And I wanted to share them with Liliana.

I continued browsing the section. At the end of the bookshelf I noticed a wooden podium containing an official-looking album with the Romanian flag on the cover. I opened it.

The first page featured the new portrait of Ceauşescu. Two ears.
Beneath the portrait was a paragraph in Romanian:

Leader of the nation, Father of Romania, Nicolae Ceauşescu has established diplomatic relations all over the world and has visited over 100 countries.

The album contained photos of our leader during his travels or hosting other countries:

1969—U.S. President Richard Nixon visits Bucharest. He is the first American president to visit a communist country.

1975—U.S. President Gerald Ford visits Bucharest.

1978—U.S. President Jimmy Carter holds a state dinner at the White House in honor of the Ceauşescus.

The album was packed full of colorful photos featuring Beloved Leader and Heroine Mother with dignitaries and heads of state. I scanned through some of the names:

UK Prime Minister Margaret Thatcher, Queen Elizabeth II, Queen Silvia of Sweden, Indira Gandhi of India, Pope Paul VI of the Vatican, Canadian Prime Minister Brian Mulroney, Charles De Gaulle of France, King Juan Carlos of Spain, Queen Margrethe II of Denmark.

And this one:

President Nicolae Ceauşescu of Romania joined the long list of international celebrities who have visited Disneyland, the world-famous “Magic Kingdom” in California, to meet Mickey Mouse. Ceauşescu was accompanied by his wife and children.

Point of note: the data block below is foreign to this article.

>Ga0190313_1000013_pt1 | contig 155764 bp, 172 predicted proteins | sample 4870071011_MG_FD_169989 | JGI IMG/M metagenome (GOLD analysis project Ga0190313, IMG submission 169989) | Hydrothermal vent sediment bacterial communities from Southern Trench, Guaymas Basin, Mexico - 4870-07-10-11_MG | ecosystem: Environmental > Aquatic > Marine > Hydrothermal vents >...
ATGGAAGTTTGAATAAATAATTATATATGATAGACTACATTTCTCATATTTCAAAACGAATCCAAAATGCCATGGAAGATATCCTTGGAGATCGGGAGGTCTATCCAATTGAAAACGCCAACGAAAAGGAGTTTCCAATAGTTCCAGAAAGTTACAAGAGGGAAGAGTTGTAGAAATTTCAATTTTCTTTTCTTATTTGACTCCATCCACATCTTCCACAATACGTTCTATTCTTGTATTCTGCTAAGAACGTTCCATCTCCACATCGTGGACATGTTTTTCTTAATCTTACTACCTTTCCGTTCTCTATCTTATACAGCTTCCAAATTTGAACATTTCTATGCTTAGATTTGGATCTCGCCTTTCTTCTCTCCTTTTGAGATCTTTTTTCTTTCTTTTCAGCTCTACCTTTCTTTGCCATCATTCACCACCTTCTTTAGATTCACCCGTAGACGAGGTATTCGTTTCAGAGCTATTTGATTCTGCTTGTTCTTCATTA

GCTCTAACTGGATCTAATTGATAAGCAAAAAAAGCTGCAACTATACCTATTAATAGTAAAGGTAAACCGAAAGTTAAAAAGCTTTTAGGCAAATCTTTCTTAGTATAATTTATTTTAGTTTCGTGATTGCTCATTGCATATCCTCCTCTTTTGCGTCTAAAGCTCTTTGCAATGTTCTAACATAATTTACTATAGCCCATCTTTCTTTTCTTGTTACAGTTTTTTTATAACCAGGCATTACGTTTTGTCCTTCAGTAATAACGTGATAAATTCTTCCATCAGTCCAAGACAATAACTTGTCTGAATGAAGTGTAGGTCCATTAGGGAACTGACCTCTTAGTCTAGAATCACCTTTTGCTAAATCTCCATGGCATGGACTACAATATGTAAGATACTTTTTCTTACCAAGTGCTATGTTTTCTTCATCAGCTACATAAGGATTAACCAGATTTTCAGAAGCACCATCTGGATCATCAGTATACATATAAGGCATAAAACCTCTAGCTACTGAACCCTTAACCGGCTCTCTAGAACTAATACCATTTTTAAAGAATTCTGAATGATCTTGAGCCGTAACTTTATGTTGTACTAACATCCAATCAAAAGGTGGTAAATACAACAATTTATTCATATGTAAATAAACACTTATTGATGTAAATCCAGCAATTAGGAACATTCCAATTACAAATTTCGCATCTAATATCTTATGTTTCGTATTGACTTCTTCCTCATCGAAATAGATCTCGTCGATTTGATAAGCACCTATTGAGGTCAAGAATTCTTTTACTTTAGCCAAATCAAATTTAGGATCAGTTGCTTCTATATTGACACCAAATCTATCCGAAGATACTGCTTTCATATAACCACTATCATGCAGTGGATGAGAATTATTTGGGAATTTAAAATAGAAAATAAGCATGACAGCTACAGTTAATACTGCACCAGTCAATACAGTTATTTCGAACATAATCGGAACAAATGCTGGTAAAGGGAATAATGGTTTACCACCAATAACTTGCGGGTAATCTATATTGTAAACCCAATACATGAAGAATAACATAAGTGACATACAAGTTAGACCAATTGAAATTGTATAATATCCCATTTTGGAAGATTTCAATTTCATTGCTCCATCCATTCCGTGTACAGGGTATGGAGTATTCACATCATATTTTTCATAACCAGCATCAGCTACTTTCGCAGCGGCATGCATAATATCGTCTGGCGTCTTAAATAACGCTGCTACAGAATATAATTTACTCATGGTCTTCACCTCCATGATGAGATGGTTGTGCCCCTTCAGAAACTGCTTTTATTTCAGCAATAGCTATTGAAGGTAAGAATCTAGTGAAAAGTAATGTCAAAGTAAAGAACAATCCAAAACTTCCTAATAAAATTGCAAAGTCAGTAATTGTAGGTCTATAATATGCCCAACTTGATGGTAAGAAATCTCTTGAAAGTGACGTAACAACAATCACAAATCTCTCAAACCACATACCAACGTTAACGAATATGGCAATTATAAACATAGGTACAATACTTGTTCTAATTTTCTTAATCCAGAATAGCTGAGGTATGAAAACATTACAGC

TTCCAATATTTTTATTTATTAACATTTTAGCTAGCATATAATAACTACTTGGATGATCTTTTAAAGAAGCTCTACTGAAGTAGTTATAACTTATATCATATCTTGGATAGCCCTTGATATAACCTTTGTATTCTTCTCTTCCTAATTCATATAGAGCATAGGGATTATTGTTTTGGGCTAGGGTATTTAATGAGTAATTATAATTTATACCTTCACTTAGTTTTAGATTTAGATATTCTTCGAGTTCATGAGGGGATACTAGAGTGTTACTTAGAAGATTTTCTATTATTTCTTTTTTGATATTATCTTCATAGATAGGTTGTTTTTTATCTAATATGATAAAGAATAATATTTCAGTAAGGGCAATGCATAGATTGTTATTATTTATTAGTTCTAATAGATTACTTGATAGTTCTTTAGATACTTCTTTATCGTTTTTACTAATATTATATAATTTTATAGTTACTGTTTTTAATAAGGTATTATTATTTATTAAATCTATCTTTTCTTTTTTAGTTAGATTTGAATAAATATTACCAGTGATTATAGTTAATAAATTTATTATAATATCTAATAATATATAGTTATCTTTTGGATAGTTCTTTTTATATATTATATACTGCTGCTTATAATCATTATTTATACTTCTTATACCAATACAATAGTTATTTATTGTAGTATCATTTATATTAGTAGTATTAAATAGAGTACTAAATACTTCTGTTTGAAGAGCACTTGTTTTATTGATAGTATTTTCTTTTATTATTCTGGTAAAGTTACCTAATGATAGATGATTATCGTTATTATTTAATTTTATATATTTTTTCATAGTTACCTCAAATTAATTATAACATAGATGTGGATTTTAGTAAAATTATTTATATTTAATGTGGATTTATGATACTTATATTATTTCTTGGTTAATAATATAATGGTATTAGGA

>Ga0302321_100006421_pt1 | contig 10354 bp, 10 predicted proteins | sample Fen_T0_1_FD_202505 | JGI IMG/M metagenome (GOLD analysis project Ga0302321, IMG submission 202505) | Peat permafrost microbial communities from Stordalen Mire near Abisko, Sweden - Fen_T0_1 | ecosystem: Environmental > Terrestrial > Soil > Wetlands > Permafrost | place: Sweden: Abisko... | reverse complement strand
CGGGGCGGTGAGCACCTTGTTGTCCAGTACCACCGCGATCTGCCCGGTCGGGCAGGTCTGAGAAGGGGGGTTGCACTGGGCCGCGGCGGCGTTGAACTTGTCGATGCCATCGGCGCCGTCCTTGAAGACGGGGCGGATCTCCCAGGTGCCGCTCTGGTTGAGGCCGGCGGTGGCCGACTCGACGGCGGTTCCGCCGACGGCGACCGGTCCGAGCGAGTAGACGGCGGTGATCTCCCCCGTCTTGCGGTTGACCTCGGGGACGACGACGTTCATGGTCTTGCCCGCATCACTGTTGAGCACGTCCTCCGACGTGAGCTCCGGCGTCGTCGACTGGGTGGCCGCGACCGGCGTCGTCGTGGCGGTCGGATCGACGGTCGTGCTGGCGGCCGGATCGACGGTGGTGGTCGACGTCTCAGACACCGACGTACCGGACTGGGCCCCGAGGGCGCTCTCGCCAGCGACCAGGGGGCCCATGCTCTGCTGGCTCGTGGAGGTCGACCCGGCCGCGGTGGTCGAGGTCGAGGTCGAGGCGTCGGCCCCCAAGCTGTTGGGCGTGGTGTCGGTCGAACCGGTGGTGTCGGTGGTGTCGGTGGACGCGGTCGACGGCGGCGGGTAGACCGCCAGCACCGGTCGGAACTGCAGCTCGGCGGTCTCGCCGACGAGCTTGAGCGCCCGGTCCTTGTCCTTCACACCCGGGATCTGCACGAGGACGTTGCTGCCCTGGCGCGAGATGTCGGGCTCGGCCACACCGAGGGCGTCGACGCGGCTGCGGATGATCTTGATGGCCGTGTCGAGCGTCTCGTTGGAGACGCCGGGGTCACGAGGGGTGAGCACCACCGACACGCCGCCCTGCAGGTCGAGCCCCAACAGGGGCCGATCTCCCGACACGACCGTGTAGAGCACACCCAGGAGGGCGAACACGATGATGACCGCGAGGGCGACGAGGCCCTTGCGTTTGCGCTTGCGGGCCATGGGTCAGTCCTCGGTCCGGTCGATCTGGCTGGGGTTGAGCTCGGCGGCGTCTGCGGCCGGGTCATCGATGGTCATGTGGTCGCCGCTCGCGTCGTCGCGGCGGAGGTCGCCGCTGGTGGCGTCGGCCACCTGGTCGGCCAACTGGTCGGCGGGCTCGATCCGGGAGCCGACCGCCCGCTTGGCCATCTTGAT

I stared at the photograph.

Mickey Mouse.

I flipped back through the pages toward the front of the album.

Ceauşescu hadn't outfoxed America.

No.

He'd outfoxed . . . everyone.

They thought he was a benevolent dictator. They'd welcomed him into their countries.

It wasn't disgust. It was despair. That's what I felt, seeing the colorful photos of our leader cuddling with kangaroos in Australia and posing with Mickey Mouse in some citrus dream called California.

And . . . Disneyland. It was a real place?

Ceauşescu and his family were free to travel to every continent and experience all the world had to offer, but he kept his people caged within the country's borders, working, full of fear, terrorized if they inquired about a passport. My parents longed to return to the Romanian seaside or to spend time in the mountains. But in recent years, Ceauşescu's work mandates and petrol rations made that difficult.

I wanted my mother to have a lighted stairwell.

I wanted my father to have a real vacation or a car.

I wanted Liliana to have the birds she missed.

I closed the album and wandered to the shelves with magazines, looking for the one Mr. Van Dorn had suggested.

TIME.

I found it. The moment is forever engraved in my memory.

The headline of the issue:

THE BIG BREAK

Moscow Lets Eastern Europe Go Its Own Way

I shot a quick glance over my shoulder. My pulse began to tick.

The magazine cover featured a large crowd with a teenager waving a flag.

A Hungarian flag.

Hungary bordered Romania.

Wait.

Hungary was no longer ruled by communism?

Hungary was free?

BOOK: I Must Betray You